Key takeaways

  • The Australian Federal Government has committed $45 million to establishing the Consumer Data Right.
  • Identity 3.0 envisages a platform where users can manage and update their information according to their needs and preferences.
  • Giving the control of data back to the consumer presents an opportunity for business to add value to those who share with them.

Among the announcements from Australia’s federal treasurer Scott Morrison at this year’s budget was a commitment to put the power of data back in the hands of consumers.

Amid a swag of tech-related spending, including $2.4 billion on technology infrastructure including investment in AI and machine learning, the government pledged $45 million over four years to establish a Consumer Data Right, originally flagged last year through a Productivity Commission Inquiry on competition in Australia’s financial system.1

Running alongside the Open Banking Regime, which will make it easier for customers to access their financial records and transport it to another provider, the government signaled a financial commitment to transforming the way data is handled in Australia – following suit on the impending arrival of the EU’s General Data Protection Regulation. The overhaul is a long time coming.

The new system is designed not only to empower consumers, but enables them to share their data with businesses that can then use that data to offer more tailored products and services.

Identity 3.0

This concept was explored in a paper by PwC together with Australia Post and QUT, Identity 3.0 The Platform for the People back in 2015. We know that customers want to connect with brands, but high profile cyber attacks that have stolen consumer data have made people wary about how much they share (as well as raising questions about data’s intrinsic value).

Identity 3.0 is the stage in the evolution of data management when a consumers’ digital identity is taken out of the hands – and control – of corporations and placed into a centrally managed platform owned by the user. They can then control, curate and cultivate it as they like.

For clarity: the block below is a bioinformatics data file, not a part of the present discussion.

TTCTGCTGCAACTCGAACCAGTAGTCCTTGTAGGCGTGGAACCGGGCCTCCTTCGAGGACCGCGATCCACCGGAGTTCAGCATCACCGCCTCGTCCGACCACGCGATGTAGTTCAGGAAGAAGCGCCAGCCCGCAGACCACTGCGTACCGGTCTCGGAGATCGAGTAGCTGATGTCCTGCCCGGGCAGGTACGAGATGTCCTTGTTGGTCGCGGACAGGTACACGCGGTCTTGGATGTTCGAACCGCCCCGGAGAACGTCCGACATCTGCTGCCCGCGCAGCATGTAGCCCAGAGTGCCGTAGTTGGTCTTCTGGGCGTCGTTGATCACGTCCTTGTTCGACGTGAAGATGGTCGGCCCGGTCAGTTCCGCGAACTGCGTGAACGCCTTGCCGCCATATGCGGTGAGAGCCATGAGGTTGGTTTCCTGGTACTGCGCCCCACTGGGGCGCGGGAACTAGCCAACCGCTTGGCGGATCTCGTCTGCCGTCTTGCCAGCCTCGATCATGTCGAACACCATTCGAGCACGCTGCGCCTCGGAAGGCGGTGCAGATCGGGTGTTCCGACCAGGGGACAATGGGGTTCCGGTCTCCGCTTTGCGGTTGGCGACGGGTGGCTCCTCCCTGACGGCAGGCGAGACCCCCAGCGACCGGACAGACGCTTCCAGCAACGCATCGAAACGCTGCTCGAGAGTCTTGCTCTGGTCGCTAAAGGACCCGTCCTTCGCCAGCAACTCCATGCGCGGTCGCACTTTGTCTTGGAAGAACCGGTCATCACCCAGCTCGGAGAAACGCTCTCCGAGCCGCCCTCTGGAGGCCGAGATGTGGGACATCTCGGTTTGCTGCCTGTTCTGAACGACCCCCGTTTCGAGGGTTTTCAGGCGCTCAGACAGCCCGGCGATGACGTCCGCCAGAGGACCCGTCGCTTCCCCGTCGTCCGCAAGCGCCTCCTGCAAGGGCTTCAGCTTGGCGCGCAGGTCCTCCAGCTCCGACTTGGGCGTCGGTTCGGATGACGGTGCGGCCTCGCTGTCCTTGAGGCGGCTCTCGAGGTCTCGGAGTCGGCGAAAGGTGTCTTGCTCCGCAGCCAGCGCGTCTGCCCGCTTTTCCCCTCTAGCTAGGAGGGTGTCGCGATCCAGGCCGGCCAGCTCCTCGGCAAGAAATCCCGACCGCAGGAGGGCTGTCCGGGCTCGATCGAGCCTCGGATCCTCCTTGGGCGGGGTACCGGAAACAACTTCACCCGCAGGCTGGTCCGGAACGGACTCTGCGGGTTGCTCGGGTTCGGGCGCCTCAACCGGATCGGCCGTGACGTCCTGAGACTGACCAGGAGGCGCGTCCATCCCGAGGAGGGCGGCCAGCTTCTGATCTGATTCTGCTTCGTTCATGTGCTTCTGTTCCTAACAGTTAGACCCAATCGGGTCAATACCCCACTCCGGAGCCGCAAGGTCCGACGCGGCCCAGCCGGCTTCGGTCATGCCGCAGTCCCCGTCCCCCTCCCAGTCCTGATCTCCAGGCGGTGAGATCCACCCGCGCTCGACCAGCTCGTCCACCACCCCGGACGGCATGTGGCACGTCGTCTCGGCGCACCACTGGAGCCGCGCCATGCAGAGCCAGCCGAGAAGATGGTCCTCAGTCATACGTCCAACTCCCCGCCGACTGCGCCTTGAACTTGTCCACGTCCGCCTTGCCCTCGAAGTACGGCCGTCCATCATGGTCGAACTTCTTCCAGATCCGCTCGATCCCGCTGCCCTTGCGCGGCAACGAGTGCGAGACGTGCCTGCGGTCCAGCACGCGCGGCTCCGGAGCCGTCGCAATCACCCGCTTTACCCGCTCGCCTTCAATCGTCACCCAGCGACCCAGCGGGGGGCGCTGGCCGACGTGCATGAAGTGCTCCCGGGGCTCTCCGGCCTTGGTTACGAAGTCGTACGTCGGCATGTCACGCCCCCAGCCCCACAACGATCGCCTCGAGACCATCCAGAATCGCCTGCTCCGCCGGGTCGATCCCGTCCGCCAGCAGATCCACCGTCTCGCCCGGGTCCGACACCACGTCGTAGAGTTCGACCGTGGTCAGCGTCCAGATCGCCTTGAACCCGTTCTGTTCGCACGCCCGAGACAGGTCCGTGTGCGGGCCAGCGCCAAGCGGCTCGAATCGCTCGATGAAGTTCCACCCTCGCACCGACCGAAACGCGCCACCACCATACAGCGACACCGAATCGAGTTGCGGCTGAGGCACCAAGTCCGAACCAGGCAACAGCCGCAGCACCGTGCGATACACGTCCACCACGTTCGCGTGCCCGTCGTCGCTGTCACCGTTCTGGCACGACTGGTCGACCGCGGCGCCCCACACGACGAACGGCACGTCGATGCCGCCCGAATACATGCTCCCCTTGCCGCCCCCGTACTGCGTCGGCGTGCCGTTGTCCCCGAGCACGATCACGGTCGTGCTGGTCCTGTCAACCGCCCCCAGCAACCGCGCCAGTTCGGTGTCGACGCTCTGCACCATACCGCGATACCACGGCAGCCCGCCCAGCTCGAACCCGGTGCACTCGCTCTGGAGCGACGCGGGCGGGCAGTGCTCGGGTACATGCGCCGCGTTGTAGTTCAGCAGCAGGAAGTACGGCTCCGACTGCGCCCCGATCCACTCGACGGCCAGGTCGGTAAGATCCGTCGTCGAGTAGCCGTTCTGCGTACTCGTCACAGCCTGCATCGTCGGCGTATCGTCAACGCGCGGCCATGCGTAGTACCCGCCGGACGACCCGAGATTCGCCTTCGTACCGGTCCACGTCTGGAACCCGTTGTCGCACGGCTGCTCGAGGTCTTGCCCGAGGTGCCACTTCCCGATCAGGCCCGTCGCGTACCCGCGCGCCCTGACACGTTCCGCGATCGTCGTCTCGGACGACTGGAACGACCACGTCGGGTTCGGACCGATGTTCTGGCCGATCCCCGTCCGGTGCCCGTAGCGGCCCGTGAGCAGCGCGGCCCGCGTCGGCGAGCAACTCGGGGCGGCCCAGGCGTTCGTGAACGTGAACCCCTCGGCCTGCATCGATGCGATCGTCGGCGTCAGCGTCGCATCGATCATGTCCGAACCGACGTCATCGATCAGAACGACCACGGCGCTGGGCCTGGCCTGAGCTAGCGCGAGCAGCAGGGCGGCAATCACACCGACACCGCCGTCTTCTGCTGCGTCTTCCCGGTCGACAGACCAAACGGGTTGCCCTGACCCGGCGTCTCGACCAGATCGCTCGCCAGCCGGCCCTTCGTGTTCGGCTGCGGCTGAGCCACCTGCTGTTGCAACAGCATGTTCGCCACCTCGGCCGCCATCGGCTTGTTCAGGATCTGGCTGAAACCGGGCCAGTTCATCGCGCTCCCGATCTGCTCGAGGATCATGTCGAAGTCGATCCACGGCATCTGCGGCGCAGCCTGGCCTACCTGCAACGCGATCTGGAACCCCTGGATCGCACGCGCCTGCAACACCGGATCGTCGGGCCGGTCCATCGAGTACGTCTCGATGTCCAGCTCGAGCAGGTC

The paper argued that the digital economy had reached a level of maturity that could facilitate this next version of digital identity, and the treasurer’s announcement emboldened that notion, as part of a broader $65 million spend on reforming Australia’s data system.2

According to the budget documents, establishing the Consumer Data Right will “give consumers greater control of their personal data and the choice to direct businesses to share [their data]  safely with trusted recipients, who in turn will be able to offer better deals through innovative products and comparison services”.3

Experience is

We know that customer experience must sit at the heart of any business strategy, and be the core of any digital transformation. The ‘always on’ customer is driving much of the transformation in the marketplace – customers are pulling product, rather than manufacturers pushing it. If their needs are not met, they’ll go elsewhere, and there is no shortage of competition.

The addition of data laws and entitlements, which are following a global wave of regulation on how data is handled and used, should not be seen as a hindrance to doing business, but as an opportunity to add value to the customer. For example, organisations that understand their customers’ needs can proactively address issues before the customer raises them, and businesses can predict changes in a user’s attributes or habits and intervene to improve retention.

If a customer is willing to share that data with a business, the organisation must ensure that it gives back in the form of added value. At the end of the day, it’s all about experience.



For further insights, visit PwC Australia’s 2018 Federal Budget site.



John Riccio

John is a former partner at PwC Australia and the founder of Digital Pulse.

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